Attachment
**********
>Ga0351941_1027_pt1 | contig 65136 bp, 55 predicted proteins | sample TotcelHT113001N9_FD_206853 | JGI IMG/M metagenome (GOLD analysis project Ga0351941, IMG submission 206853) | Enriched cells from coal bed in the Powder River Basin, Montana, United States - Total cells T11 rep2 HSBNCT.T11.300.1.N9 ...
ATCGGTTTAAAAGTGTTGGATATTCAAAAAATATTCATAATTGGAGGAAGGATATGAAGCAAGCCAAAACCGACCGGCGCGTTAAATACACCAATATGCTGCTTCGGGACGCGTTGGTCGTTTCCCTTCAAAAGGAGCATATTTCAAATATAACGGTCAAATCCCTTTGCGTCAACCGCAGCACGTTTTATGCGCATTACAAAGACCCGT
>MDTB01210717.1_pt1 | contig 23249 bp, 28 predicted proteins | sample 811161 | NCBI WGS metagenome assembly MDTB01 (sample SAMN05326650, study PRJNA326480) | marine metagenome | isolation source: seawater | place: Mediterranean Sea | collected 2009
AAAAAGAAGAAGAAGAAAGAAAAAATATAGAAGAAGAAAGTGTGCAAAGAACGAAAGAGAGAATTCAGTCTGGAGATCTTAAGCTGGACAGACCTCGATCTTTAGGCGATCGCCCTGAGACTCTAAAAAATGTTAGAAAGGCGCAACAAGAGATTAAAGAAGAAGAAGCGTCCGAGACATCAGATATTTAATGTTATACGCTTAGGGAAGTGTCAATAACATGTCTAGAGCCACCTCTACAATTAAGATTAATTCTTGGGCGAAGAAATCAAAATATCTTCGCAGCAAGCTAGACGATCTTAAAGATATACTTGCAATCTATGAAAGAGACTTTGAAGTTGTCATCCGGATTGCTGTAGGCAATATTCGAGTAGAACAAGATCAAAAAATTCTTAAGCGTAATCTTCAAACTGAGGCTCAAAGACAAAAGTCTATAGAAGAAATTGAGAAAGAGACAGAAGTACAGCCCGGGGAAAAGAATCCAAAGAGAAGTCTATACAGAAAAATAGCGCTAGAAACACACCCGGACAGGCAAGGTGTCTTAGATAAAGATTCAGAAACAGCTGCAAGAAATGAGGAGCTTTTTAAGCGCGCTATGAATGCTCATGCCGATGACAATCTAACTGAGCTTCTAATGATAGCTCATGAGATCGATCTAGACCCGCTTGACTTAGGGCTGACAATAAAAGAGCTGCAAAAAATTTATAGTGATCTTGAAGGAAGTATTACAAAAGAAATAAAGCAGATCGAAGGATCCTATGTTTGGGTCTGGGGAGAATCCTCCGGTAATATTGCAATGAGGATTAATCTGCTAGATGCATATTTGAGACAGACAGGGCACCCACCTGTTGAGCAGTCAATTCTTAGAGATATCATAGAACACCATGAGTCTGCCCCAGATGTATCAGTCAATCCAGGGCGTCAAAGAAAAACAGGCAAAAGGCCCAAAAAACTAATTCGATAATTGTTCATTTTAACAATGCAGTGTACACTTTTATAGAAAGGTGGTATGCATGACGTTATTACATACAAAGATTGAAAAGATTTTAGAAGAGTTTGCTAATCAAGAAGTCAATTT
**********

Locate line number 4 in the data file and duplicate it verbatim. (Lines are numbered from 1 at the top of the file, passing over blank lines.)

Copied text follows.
AAAAAGAAGAAGAAGAAAGAAAAAATATAGAAGAAGAAAGTGTGCAAAGAACGAAAGAGAGAATTCAGTCTGGAGATCTTAAGCTGGACAGACCTCGATCTTTAGGCGATCGCCCTGAGACTCTAAAAAATGTTAGAAAGGCGCAACAAGAGATTAAAGAAGAAGAAGCGTCCGAGACATCAGATATTTAATGTTATACGCTTAGGGAAGTGTCAATAACATGTCTAGAGCCACCTCTACAATTAAGATTAATTCTTGGGCGAAGAAATCAAAATATCTTCGCAGCAAGCTAGACGATCTTAAAGATATACTTGCAATCTATGAAAGAGACTTTGAAGTTGTCATCCGGATTGCTGTAGGCAATATTCGAGTAGAACAAGATCAAAAAATTCTTAAGCGTAATCTTCAAACTGAGGCTCAAAGACAAAAGTCTATAGAAGAAATTGAGAAAGAGACAGAAGTACAGCCCGGGGAAAAGAATCCAAAGAGAAGTCTATACAGAAAAATAGCGCTAGAAACACACCCGGACAGGCAAGGTGTCTTAGATAAAGATTCAGAAACAGCTGCAAGAAATGAGGAGCTTTTTAAGCGCGCTATGAATGCTCATGCCGATGACAATCTAACTGAGCTTCTAATGATAGCTCATGAGATCGATCTAGACCCGCTTGACTTAGGGCTGACAATAAAAGAGCTGCAAAAAATTTATAGTGATCTTGAAGGAAGTATTACAAAAGAAATAAAGCAGATCGAAGGATCCTATGTTTGGGTCTGGGGAGAATCCTCCGGTAATATTGCAATGAGGATTAATCTGCTAGATGCATATTTGAGACAGACAGGGCACCCACCTGTTGAGCAGTCAATTCTTAGAGATATCATAGAACACCATGAGTCTGCCCCAGATGTATCAGTCAATCCAGGGCGTCAAAGAAAAACAGGCAAAAGGCCCAAAAAACTAATTCGATAATTGTTCATTTTAACAATGCAGTGTACACTTTTATAGAAAGGTGGTATGCATGACGTTATTACATACAAAGATTGAAAAGATTTTAGAAGAGTTTGCTAATCAAGAAGTCAATTT